Gaining more power, getting things done, and generating profits are all great. But true leaders have a longer-term goal: empowering others. Level 4 leaders “use their position, relationships and productivity to invest in their followers and develop them until those followers become leaders in their own right. The result is reproduction. Level 4 leaders reproduce themselves,” explains John Maxwell.
Having more leaders on your team leads to a virtuous cycle. Relationships deepen and can become lifelong friendships. Teamwork reaches new heights. Productivity increases. Everybody’s happy.
Can things get any better? Of course they can. On Level 5, you can grow even more as a leader by helping others grow in the practice substantially.
Level 5: Pinnacle
Very few leaders will ever reach Level 5, the Pinnacle, also called the respect level. It takes a lot of work to get to Level 4, but reaching Level 5 requires talent. Level 5 leaders help others become Level 4 leaders. In turn, those leaders will help others become leaders, and the cycle continues. It becomes part of the culture, part of the legacy.
From Theory to Practice
Here is how a young colleague, passionate entrepreneur, and practice owner in Pennsylvania describes his journey through the 5 levels of leadership.
“In the 9 years I have been a practice owner, I can see the transition of leadership levels. On day one, I started at Level 1 (position). I was the leader of the hospital, but only because I took out a huge loan and said, ‘I’m the boss.’ I knew none of the protocols, let alone how to be a true leader.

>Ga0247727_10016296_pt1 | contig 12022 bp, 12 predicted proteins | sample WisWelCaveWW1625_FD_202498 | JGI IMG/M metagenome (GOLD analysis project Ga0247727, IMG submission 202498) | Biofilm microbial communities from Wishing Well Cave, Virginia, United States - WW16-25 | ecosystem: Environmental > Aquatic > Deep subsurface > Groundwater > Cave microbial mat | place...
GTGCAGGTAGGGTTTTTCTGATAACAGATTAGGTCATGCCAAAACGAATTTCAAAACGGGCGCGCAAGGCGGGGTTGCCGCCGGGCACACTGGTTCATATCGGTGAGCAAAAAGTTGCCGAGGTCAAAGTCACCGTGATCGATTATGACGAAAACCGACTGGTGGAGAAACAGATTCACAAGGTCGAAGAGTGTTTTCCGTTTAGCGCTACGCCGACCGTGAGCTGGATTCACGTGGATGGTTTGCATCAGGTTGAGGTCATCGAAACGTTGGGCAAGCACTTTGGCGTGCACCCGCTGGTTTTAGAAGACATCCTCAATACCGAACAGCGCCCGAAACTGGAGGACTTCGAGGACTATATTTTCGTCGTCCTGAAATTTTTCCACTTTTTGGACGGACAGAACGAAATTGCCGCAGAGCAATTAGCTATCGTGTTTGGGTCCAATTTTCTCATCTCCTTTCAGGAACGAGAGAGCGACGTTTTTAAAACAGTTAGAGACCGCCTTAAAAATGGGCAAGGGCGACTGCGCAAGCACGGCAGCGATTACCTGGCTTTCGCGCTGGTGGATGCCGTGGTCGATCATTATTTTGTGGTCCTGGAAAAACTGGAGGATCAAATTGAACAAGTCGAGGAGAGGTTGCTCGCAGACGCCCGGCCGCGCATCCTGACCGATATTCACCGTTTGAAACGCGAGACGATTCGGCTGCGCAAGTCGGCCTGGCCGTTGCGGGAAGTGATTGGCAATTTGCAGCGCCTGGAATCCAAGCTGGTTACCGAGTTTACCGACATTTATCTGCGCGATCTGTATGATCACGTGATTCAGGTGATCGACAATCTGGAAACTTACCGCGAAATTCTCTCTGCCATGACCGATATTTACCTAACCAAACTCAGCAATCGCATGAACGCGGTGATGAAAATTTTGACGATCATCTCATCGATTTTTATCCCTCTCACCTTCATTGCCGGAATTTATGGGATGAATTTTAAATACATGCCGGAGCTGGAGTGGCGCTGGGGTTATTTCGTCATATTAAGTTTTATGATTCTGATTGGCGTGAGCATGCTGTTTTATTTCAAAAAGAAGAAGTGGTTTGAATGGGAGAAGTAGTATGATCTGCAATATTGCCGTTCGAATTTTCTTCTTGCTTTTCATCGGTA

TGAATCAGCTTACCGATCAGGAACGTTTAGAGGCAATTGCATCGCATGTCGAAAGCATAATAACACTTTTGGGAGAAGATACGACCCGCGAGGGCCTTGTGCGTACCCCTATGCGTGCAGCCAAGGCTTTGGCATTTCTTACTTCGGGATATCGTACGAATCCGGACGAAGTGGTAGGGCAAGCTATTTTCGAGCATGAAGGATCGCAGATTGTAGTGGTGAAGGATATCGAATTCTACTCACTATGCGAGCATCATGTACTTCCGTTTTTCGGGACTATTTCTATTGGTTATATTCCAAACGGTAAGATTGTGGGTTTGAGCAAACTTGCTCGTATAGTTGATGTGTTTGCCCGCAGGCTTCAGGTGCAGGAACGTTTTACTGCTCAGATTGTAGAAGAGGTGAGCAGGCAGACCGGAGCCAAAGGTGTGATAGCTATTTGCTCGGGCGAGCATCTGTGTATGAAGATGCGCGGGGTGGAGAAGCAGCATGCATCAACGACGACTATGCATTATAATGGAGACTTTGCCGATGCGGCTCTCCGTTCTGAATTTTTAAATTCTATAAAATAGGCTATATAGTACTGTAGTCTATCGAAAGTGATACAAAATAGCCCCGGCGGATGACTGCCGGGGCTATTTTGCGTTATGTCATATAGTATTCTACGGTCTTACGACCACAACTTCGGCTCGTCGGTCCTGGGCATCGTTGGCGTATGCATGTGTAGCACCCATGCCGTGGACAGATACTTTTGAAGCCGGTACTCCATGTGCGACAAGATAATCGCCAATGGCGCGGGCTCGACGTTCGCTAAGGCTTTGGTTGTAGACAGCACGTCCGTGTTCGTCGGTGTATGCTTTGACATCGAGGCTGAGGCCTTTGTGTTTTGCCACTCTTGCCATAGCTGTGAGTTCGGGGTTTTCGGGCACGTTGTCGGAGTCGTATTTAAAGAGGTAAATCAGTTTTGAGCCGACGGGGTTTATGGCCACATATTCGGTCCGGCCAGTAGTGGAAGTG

As the first year progressed and I became more familiar with my team members and developed relationships with them, I morphed into a Level 2 leader (permission). At this level, I concentrated on morale-boosting activities, such as having a potluck lunch at staff meetings and on special occasions. Every staff member brought in a favorite dish to share. This created a positive buzz in the hospital, and it brought in a lot of great smells and tastes! I would say that I remained a Level 2 leader until almost the end of my second year of practice ownership.
Then two things occurred. First, I demonstrated that our veterinary hospital was doing well compared with other hospitals, by growing 9% in our first year and 3% in our second year, despite the recession. The second event was firing the hospital manager. It took me almost 2 years to realize that she was not productive. Of course, the rest of the staff knew that well before me! They had felt the same way for years. Once she was fired, morale improved and my team leaders took on more leadership roles and thrived.
I was now in Level 3 (production) and on my way to Level 4 (people development). The hospital went from one practice manager to three team leaders (receptionists, technicians, and assistants) who accepted and wanted a larger role in the decisions of the hospital. We all worked together to develop a leadership style. I developed stronger relationships with the team leaders and continued to boost morale. I provided outside training to give them tools to become great leaders.
I have not quite made it to Level 5 (pinnacle) yet. I strive to make it to this level, but as with the other stages, it will take time and patience.”
And without any doubt, he will get there. You can do the same in your own practice. Interestingly, these leadership principles are not limited to your professional life. They also apply to sports, volunteer work and family life.
Phil Zeltzman, DVM, DACVS
Co-Founder of Veterinary Financial Summit